The Washington PostDemocracy Dies in Darkness

Opinion NATO’s summit shows the alliance is strong. But it must be much stronger.

President Biden gestures during a news conference at the NATO summit in Madrid on June 30. (Brendan Smialowski/AFP/Getty Images)
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This week’s NATO summit in Madrid shows that the transatlantic alliance remains a powerful force for good. It also shows how much further most European members must go for it not to become a strain on U.S. resources.

NATO has been floundering in recent years for an obvious reason: Its primary rationale had disappeared. It was created in 1949 to counter the aggressive designs of a Soviet Union that remained openly committed to global communist revolution. Its membership was restricted to Western powers whose aim was to contain the Soviets within Europe and prevent it from conquering more of the then-globally dominant continent.

That rationale largely disappeared after the Soviet Union’s collapse and dissolution in 1991. European members naturally cut back on their military investments, reasonably thinking that the chances of a major war in their backyard were low. European powers such as Germany and France continued to believe this even as Russian President Vladimir Putin rebuilt his country’s military and invaded Georgia and annexed part of Ukraine. Their last-minute diplomacy to try to convince Putin not to invade Ukraine was the final example of this belief.

Russia’s invasion has cast aside this false sense of security, leading most European allies to commit to significant rearmament. The accession of traditionally neutral Sweden and Finland to the alliance, which will be completed soon, is a sign that all of free Europe has awakened to Russian aggression. That is a welcome, if belated, development.

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But deeds will matter more than words. NATO’s own figures show that only eight to 10 of the alliance’s 30 member nations spend the minimum recommended 2 percent of their gross domestic products on defense. Neither soon-to-be members Sweden nor Finland reach that level either, although both have pledged to increase defense spending in the coming years. Not surprisingly, only the nations bordering Russia (Latvia, Lithuania and Poland) or that have Russian troops near their border (Romania, which must contend with Russian troops in the breakaway Moldovan region of Transnistria) have rapidly hiked defense spending after Russia’s annexation of Crimea.

NATO allies cannot let the eventual end of the Russo-Ukrainian War change this newfound resolve. Putin has shown his true colors and has become even more bellicose since the invasion began. He recently gave a speech in which he praised Peter the Great’s seizure of Baltic territory from Sweden in the 18th century even though Moscow had no legitimate claims to the land. Putin noted that Slavic peoples had lived in that region along with Finno-Ugric people, something that is still the case in Estonia — a NATO member — today. Russia has a long history of Pan-Slavism — the notion that Russia is the natural protector of all Slavic peoples. Applying that today would place Russia in charge of almost all of Eastern Europe, returning the continent to the political reality of the Cold War.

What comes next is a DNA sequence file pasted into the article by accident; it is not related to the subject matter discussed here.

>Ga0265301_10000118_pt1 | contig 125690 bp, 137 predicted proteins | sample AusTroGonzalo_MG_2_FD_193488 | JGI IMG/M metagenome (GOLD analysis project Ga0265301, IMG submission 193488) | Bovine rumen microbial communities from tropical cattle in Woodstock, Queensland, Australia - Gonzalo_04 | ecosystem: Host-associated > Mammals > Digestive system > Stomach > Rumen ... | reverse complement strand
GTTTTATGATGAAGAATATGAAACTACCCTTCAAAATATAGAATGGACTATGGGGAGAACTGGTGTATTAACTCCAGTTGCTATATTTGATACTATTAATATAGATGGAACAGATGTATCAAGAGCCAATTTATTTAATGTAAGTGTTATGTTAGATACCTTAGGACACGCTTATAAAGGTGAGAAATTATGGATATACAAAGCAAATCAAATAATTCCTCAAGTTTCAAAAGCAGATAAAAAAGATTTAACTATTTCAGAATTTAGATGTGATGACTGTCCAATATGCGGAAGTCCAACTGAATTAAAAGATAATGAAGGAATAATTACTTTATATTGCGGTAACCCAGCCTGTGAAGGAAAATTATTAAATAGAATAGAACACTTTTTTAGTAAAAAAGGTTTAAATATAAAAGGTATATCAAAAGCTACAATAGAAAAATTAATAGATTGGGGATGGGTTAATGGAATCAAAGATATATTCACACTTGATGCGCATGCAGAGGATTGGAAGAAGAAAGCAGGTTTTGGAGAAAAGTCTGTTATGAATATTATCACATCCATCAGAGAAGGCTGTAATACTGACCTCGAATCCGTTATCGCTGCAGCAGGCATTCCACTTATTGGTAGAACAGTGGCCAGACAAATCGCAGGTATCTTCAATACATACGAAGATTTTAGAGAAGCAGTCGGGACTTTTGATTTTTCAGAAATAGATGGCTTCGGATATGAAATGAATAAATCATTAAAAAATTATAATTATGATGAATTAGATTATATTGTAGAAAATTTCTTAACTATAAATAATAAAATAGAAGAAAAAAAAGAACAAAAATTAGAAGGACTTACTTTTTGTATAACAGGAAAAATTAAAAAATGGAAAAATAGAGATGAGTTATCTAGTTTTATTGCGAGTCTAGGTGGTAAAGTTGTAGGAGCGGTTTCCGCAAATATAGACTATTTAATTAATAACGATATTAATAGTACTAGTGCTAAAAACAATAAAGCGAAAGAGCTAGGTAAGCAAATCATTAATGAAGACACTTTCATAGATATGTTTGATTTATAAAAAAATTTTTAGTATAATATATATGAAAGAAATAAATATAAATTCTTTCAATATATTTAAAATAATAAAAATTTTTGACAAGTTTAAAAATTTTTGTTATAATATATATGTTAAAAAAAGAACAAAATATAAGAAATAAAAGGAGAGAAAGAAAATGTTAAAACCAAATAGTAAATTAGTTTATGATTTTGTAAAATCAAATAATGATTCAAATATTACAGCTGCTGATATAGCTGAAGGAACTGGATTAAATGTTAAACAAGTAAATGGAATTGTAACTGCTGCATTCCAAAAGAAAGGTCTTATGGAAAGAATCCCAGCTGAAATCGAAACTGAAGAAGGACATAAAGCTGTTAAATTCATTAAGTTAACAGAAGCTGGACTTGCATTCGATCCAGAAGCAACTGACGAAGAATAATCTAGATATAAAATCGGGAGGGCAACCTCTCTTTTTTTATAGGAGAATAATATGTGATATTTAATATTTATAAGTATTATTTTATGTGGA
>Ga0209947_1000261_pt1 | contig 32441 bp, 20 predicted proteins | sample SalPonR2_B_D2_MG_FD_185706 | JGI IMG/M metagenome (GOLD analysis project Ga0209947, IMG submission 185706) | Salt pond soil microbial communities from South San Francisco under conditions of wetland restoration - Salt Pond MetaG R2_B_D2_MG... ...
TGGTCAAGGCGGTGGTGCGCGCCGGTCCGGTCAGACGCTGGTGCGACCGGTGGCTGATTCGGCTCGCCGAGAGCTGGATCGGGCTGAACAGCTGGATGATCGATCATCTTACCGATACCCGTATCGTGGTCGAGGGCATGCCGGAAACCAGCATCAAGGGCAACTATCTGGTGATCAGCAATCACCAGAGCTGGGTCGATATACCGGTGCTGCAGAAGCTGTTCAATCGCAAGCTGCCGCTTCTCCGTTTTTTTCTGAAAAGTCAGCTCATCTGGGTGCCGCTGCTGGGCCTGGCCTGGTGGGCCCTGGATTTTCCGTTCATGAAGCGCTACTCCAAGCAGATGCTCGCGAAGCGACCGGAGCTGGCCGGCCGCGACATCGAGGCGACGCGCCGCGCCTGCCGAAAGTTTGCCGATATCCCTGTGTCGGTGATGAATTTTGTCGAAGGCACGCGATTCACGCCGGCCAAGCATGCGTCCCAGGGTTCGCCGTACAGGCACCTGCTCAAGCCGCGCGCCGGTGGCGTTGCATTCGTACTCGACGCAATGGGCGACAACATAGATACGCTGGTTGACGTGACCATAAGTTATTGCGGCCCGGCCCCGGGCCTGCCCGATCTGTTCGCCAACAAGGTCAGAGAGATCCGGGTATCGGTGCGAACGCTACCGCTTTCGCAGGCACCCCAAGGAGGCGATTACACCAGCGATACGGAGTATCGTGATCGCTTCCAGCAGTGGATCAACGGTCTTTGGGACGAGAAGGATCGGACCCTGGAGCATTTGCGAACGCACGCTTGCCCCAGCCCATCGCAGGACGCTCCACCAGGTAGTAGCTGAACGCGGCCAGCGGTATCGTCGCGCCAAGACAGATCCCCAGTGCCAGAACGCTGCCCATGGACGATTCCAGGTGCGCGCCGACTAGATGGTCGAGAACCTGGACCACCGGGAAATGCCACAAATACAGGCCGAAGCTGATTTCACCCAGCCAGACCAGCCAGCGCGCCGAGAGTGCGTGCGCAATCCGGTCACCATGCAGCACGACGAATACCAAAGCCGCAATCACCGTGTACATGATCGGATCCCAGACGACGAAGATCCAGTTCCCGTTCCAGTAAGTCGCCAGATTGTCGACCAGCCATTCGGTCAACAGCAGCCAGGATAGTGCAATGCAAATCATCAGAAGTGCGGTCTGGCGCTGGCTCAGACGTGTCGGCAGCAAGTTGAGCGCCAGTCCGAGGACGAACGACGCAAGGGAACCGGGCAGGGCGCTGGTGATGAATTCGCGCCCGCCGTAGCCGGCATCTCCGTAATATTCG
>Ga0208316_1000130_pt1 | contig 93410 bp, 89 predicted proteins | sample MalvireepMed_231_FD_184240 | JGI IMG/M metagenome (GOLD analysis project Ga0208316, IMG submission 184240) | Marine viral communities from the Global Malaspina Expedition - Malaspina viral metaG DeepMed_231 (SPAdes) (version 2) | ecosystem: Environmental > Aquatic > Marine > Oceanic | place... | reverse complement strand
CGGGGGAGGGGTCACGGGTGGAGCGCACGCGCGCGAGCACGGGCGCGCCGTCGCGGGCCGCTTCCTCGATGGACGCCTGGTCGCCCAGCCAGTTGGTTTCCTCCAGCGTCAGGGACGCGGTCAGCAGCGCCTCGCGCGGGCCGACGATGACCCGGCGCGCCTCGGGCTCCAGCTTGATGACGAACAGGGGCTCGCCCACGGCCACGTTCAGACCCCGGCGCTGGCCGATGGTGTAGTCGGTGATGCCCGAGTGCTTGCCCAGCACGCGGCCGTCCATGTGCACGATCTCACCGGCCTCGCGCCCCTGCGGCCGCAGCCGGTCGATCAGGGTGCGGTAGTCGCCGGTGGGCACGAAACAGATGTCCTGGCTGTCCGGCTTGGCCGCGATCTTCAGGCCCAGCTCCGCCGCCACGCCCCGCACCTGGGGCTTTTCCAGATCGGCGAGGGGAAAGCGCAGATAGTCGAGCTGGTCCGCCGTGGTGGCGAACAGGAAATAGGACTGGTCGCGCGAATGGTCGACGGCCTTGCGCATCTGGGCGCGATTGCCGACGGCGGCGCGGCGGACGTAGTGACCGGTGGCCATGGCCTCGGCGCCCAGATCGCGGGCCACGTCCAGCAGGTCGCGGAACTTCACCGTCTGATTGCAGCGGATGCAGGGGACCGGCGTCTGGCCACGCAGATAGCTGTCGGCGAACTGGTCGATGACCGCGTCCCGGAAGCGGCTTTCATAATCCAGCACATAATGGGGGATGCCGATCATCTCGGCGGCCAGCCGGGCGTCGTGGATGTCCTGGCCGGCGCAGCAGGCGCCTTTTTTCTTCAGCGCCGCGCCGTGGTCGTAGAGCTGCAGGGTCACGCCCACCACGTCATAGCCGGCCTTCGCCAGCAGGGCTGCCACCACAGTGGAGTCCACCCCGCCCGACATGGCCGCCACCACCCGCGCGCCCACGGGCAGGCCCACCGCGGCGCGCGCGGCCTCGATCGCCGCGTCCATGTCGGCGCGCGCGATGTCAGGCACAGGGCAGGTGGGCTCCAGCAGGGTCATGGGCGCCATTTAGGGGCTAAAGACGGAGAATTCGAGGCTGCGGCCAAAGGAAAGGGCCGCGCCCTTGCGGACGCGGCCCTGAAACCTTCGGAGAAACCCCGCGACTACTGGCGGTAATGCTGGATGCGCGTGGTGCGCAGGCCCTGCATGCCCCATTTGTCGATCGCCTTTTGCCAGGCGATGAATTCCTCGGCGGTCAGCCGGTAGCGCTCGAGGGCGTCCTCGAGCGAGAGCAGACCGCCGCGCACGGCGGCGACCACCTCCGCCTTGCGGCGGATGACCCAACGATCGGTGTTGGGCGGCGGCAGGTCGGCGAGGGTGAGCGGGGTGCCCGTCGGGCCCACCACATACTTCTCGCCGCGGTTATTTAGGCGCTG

Europe’s rapid rearmament will also help reduce the strain on U.S. resources. President Biden’s announcement on Wednesday that the United States would increase its military presence in Europe is good for the alliance. But it also shows how much the region depends on the United States in the short-term. China’s rapid rise means the United States will increasingly have to deploy its forces to Asia, even as our allies in that region rearm, too. Given the United States’ already massive budget deficits, it is regretfully unlikely that we will rearm quickly enough to shoulder the major burden in both regions. This means Europe will need to rearm rapidly so it can assume the primary responsibility of defending its own land, sea and air.

Doing so would cement bipartisan support for the United States’ continued serious commitment to NATO. Trump-aligned conservatives have long complained, with much justification, that Europe’s underinvestment in its own defense resulted in the United States essentially subsidizing the continent while underinvesting in its own national security. If Europe can rise to the challenge, traditional conservatives could confidently argue that NATO is a serious, multinational alliance rather than a pact to ensnare the United States abroad. If Europe backslides later this decade, no one should be surprised if the United States starts to disengage and leave the continent to its chosen future.

European voters so far support the new consensus to stand against the Russia’s threat. A poll of Germans in March found that 78 percent supported its government’s announcement of a new 100 billion euro defense spending hike, while another recent poll found that large majorities of Germans backing all four major parties were willing to make economic sacrifices to stop Putin. A recent poll conducted for NATO also found significant support in most European countries for increased defense spending and little appetite to reduce it. European leaders will follow their citizens if they do the right thing.

NATO will only be strong in the long run if European members want it to be. Let’s hope the continent’s resolve remains.